President Trump and his advisers have plainly decided they have no hope of truly defeating the novel coronavirus and getting the nation on track to meaningful, sustained economic recovery in time for his reelection.

So they’re spending far more of their time on the next best thing: creating the illusion that we have already roared most of the way back to victory on both fronts.

A window into the inner workings of this effort has just been thrown wide open by Vice President Pence, who reportedly told governors on a conference call to emphasize the role of increased testing in creating reported spikes in coronavirus cases.

At first glance, this might look like just more of the usual depraved and dishonest minimization of the threat of the coronavirus. But it illustrates a much broader species of duplicity, one that carries active dangers to the country at a perilous moment.

On that conference call, Pence encouraged governors to “explain to your citizens the magnitude of increase in testing,” not merely because more testing might be a good thing, but also because this is the primary cause of the “marginal rise in number” of coronavirus cases.

This is deceptive. As a new Post analysis finds, in six states, the seven-day average of new cases has gone up in the past two weeks even as average testing has dropped. In another 14 states, the seven-day average of new cases is rising faster than the average of new tests.

Meanwhile, that analysis finds, in 10 states, the rise in positive testing has been edging up in the past two weeks, a key metric for gauging Pence’s claim and the need for worry about spread.

A deeper deception

But this deception serves a larger and more pernicious one: The idea that any and all new outbreaks can be dismissed as mere localized outbursts and not as a sign of broader peril. Tellingly, Pence called outbreaks “intermittent” and took care to tell governors that Trump has been using the term “embers.”

This language is almost certainly not accidental. It’s designed to imply something that can easily be doused — that is, easily contained without broader damage. The idea that any outbreaks reflect increased testing helps reinforce that impression.

But the real picture is much more complicated and worrisome. As health expert Scott Gottlieb points out, these trends — rising cases in many states plus increased positive testing — are “concerning” and “suggestive of expanding outbreaks”:

In other words, these “embers” may already be setting bigger fires as we speak.

But in so many ways, Trump’s response is designed to create the illusion that the problem has been entirely licked. The task force is largely winding down. Trump has a rally planned in Oklahoma, justified by Pence’s false claim that the curve has been flattened there. And Trump and Pence continue to refuse to wear masks in public — something Trump reportedly worries would send the wrong message.

Dangerous illusions

This active, ongoing minimization effort makes it less likely that we’ll be able to successfully douse any such “embers” when they flare up.

As Gottlieb and Yuval Levin point out in a must-read, we’re entering a dicey period in which maximum flexibility will be required. This means finding the right middle ground between restarting large-scale shutdowns — which the public might not tolerate — and doing little to nothing.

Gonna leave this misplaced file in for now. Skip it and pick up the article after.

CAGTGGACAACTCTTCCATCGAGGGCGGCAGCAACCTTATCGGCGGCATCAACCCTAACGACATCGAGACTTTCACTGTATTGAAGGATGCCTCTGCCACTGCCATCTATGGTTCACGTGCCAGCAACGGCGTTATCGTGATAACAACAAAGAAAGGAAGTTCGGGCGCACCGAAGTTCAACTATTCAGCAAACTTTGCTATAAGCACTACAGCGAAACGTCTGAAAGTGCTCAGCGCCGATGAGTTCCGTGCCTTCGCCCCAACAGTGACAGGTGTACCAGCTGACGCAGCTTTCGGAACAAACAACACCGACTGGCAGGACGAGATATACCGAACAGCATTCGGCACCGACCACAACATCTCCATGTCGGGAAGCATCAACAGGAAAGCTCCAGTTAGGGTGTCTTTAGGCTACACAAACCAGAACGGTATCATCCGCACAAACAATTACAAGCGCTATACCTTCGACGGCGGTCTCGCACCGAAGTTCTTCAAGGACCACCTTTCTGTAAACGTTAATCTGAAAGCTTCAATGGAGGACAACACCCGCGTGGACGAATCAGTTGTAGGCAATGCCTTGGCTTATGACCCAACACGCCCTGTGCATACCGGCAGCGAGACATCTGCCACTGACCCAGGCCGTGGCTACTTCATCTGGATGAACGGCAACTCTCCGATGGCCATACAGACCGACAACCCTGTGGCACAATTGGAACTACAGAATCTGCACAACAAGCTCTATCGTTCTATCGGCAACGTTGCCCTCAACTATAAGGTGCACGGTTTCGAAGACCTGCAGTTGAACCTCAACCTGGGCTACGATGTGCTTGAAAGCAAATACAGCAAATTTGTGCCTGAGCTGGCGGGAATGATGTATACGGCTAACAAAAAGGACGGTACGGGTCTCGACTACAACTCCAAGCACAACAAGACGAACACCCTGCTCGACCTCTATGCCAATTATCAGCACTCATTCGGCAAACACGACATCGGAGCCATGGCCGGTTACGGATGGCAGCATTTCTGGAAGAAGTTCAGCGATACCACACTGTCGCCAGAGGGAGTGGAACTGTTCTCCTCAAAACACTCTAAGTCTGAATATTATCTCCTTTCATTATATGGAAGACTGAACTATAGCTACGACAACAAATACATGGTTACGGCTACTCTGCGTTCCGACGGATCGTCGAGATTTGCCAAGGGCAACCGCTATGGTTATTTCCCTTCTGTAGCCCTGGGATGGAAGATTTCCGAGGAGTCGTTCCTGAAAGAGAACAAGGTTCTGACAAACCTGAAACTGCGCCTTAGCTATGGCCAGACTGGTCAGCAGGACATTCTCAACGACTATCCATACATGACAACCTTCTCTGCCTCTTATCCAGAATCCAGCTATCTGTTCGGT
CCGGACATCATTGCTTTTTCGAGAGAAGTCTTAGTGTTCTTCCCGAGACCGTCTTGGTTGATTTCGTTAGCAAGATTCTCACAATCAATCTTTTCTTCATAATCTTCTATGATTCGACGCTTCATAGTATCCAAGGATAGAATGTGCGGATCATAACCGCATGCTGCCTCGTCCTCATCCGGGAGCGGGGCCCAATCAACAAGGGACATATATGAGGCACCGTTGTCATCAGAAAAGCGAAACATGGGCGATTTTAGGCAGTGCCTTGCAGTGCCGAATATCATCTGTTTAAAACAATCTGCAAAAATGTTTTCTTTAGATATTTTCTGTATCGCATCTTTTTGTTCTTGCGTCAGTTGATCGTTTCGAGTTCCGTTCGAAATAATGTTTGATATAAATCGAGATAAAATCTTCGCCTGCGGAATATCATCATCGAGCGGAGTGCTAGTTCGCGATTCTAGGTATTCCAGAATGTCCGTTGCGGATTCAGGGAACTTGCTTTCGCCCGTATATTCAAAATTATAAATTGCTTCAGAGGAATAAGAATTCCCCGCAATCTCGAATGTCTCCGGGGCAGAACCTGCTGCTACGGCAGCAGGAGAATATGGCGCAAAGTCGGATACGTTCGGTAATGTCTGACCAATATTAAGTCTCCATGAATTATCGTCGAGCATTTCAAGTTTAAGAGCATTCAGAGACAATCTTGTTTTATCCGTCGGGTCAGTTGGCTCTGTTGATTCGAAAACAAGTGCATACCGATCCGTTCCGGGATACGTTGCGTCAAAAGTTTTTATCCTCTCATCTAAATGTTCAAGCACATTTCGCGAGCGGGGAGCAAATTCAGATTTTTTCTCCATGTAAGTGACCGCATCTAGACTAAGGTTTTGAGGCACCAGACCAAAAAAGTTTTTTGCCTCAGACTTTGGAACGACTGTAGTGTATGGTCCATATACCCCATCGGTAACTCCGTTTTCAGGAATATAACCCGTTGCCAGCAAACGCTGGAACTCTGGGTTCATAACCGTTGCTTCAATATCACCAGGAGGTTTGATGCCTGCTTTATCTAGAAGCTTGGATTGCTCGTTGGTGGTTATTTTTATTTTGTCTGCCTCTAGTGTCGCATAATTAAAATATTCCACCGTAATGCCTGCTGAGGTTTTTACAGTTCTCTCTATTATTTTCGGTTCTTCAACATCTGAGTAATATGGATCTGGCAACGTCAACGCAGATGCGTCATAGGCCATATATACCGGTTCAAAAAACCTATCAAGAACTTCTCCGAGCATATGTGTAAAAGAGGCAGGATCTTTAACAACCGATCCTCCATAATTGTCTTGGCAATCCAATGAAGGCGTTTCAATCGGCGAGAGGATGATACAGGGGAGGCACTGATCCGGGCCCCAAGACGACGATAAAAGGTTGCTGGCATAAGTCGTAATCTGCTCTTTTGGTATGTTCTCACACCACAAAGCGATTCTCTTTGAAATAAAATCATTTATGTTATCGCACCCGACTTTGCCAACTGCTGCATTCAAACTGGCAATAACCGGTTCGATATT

That middle ground involves state and local officials being able to rapidly respond to outbreaks with what Gottlieb and Levin describe as “focused guidance” designed to “curtail specific activities that are sources of spread,” which might be more palatable than restarted shutdowns. And it involves people continuing to social distance and wear masks.

Those are likely to be undermined by Trump’s effort to create the impression that the coronavirus has been defeated. It could mean less mask-wearing and social distancing — and again, Trump and Pence continue to refuse to set an example here — and less willingness to accept even more focused guidance.

But to Trump, creating the illusion of near-total victory appears paramount.

Duplicity on the economy

You can see a similar duplicity at work — and similar dangers associated with it — on the economic front, too.

After the unexpectedly good May jobs report, Trump’s reelection effort immediately unleashed a $10 million ad campaign proclaiming that “the great American comeback has begun.”

This is absurd — we’re still 20 million jobs in the hole, and the long-term prognosis is extremely dire. But notably, Trump and Republicans have seized on those jobs numbers for the explicit purpose of opposing additional economic rescue efforts. Half of this is ideological, undoubtedly, but the other half is surely a desire to feed the illusion that we’re roaring back.

Similarly, Trump keeps jumping on news about the markets as follows:

Here again the pattern is clear. As Paul Krugman points out, Trump and his team have long taken the “rising market as validation” for everything they do, which risks enabling the “irresponsibility” of an administration that doesn’t “want to deal with reality in the first place.”

And so, the desire to feed the illusion that we’re already vaulting back to greatness (whether by absurdly citing upticks in jobs or hailing the market) itself makes it less likely that Trump — and Republicans — will agree to more economic measures that would minimize long-term misery.

Similarly, on the coronavirus, the suggestion that new spikes are merely the result of increased testing and constitute easily doused “embers” makes it less likely that our government and society will do what it takes to minimize needless future spread — and death.

The relentless prizing of illusion over reality — that’s the danger Pence’s deceptions have unmasked.

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